Sky Ocean Rescue: A Plastic Whale

Thomas Moore, Science Correspondent

A stranded whale that died with a stomach full of plastic has a message for us: we need to act.

Our household rubbish is polluting every single part of our oceans, at every possible depth.

And it is killing our marine life.

The Cuvier’s beaked whale feeds far out to sea at depths of a mile or more – and yet one died with dozens of plastic bags in its stomach.

The animal, which stranded near Bergen, Norway, had mistaken so many bags for food that its stomach was stuffed with plastic.

This is not the first animal to die because of widespread plastic pollution – and it won’t be the last.

Sky Ocean Rescue is doing something about it. To get involved, visit the campaign website here.

Plastic whale: Why we need to act

The story of the plastic whale

Three times the whale swam into the shallow cove on the island of Sotra.

When it first appeared, residents pushed it back out to sea.

The next time it was the fire brigade.

But when it returned for a third time, exhausted and lethargic, the local marksman was summoned to euthanise the beast.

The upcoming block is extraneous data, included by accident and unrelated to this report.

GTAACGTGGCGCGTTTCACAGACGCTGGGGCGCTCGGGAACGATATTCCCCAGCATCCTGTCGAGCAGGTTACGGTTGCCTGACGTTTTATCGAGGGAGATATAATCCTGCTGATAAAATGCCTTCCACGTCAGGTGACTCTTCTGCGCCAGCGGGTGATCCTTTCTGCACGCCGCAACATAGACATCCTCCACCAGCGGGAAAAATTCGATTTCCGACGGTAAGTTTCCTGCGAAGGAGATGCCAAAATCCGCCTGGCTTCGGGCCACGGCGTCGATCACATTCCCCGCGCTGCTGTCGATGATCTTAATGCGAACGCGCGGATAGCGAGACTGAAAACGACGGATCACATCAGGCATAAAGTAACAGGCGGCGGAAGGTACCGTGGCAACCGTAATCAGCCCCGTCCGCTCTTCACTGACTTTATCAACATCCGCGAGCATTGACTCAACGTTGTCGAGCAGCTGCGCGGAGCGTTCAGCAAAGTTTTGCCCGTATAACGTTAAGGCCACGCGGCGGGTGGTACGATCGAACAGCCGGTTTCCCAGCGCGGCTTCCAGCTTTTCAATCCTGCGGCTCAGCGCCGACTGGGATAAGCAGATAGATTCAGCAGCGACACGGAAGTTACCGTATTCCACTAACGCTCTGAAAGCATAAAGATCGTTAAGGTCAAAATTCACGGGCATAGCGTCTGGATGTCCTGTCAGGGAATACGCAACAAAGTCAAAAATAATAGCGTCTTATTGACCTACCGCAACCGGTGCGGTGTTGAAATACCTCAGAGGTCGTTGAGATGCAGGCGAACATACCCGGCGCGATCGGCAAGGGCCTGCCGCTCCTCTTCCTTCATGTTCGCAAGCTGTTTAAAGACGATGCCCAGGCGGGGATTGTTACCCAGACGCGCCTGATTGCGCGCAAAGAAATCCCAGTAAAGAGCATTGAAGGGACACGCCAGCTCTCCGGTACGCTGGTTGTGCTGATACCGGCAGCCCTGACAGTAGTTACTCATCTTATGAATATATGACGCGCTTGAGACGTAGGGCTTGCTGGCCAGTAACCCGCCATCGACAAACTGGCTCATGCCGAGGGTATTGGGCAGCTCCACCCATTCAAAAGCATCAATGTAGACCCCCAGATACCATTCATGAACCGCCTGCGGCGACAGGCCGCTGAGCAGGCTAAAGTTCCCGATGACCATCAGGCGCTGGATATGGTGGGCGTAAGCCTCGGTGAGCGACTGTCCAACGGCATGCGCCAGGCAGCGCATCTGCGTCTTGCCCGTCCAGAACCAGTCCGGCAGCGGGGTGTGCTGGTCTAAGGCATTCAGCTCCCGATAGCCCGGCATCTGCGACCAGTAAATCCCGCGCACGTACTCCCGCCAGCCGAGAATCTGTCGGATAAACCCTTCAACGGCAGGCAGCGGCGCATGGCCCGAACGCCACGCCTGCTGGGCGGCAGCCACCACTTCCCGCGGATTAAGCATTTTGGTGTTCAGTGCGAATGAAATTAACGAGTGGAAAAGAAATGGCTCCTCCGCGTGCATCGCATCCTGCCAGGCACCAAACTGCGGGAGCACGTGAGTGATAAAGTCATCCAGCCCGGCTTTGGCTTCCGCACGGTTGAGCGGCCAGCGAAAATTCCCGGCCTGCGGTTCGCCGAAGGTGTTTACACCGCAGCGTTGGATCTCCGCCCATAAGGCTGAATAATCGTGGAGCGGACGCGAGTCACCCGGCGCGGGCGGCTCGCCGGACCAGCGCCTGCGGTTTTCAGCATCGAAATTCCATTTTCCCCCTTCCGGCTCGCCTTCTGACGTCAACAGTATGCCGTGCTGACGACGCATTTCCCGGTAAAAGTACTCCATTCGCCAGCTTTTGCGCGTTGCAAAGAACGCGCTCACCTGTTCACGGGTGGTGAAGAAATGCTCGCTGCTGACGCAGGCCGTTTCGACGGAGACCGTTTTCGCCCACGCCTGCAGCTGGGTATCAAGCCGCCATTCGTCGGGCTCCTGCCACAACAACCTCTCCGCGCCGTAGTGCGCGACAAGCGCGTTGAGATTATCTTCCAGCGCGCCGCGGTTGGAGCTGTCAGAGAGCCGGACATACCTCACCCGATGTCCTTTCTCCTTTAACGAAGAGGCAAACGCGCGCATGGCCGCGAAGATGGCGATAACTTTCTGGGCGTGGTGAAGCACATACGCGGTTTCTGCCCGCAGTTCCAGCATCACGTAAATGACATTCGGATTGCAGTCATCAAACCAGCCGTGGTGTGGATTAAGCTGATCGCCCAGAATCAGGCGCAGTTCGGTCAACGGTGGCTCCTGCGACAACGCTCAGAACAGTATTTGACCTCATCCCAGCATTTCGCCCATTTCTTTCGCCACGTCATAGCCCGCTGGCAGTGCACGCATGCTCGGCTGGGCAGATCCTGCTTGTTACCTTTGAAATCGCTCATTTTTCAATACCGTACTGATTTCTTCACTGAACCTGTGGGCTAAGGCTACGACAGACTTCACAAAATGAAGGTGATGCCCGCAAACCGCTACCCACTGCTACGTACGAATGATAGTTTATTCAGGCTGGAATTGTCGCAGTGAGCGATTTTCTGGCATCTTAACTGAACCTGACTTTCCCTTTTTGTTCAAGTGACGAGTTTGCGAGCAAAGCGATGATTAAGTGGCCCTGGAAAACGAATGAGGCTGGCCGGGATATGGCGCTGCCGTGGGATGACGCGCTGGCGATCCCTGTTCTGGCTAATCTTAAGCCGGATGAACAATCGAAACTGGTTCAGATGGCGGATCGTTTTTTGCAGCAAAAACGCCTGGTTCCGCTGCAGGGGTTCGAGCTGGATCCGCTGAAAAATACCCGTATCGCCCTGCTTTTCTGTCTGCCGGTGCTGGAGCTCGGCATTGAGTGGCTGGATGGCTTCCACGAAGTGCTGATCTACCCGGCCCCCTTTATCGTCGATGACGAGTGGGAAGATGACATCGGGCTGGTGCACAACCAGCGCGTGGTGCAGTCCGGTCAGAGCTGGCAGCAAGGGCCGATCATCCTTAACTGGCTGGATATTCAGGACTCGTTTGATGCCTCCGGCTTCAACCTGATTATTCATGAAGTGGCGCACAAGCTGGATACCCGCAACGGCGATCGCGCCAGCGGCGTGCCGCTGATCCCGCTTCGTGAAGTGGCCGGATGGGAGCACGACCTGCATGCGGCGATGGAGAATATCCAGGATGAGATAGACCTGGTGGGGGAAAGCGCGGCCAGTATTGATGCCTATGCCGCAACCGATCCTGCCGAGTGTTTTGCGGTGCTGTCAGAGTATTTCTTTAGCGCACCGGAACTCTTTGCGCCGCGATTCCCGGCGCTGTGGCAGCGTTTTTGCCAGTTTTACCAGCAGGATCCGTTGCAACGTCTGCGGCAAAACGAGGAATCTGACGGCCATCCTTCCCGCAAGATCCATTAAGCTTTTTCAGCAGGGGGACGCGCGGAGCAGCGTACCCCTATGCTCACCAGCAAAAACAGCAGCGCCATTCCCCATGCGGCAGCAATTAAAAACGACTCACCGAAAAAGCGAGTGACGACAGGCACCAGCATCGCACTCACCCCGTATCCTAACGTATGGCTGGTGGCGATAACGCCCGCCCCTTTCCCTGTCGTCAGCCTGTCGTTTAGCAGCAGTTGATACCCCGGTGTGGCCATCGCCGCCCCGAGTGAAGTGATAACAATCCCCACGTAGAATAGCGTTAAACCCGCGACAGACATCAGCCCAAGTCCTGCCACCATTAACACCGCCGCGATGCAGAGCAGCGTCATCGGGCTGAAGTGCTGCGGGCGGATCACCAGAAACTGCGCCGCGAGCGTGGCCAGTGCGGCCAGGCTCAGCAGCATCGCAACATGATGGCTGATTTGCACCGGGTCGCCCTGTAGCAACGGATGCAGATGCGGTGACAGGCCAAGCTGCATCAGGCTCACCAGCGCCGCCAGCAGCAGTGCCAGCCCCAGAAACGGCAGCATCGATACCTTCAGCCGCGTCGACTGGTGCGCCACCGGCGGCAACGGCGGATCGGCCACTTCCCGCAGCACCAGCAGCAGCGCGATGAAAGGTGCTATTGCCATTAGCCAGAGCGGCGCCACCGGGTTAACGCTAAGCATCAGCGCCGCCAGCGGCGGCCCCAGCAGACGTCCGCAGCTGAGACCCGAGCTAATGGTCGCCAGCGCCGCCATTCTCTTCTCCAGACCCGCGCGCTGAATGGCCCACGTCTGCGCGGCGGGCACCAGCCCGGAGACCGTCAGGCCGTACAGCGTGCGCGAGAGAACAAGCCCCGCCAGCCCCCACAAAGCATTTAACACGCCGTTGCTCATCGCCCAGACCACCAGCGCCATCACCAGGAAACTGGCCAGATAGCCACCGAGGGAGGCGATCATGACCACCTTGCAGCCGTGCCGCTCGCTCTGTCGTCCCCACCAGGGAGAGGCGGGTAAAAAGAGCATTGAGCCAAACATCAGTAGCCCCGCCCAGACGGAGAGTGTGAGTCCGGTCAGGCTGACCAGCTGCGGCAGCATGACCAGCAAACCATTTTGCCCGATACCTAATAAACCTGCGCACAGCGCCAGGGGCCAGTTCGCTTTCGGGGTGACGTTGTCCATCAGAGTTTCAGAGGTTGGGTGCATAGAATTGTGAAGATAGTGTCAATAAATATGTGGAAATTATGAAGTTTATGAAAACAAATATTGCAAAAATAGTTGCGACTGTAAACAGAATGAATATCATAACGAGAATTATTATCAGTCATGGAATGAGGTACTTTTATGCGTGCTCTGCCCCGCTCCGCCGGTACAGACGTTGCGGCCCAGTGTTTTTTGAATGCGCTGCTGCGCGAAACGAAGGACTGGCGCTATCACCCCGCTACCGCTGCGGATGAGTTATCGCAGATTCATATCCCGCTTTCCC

Jan Vindenes first saw the whale from his house 50 metres above the cove. He was part of the desperate effort to save it.

“It didn’t move much, it was just lying there breathing,” he told Sky News.

“It was too tired to swim. It was trying to find a place for his final rest. He came here to die.

“When it was shot, it was an emotional moment. Everybody felt sad.”

The exhausted whale swam into the cove three times

But for local scientists, the whale’s death was an opportunity.

It was only the second Cuvier’s beaked whale ever seen in Norwegian waters and the local natural history museum wanted the skeleton for its whale hall.

Hanneka Meijer, the curator for Bergen University, oversaw the work on the quayside to remove…

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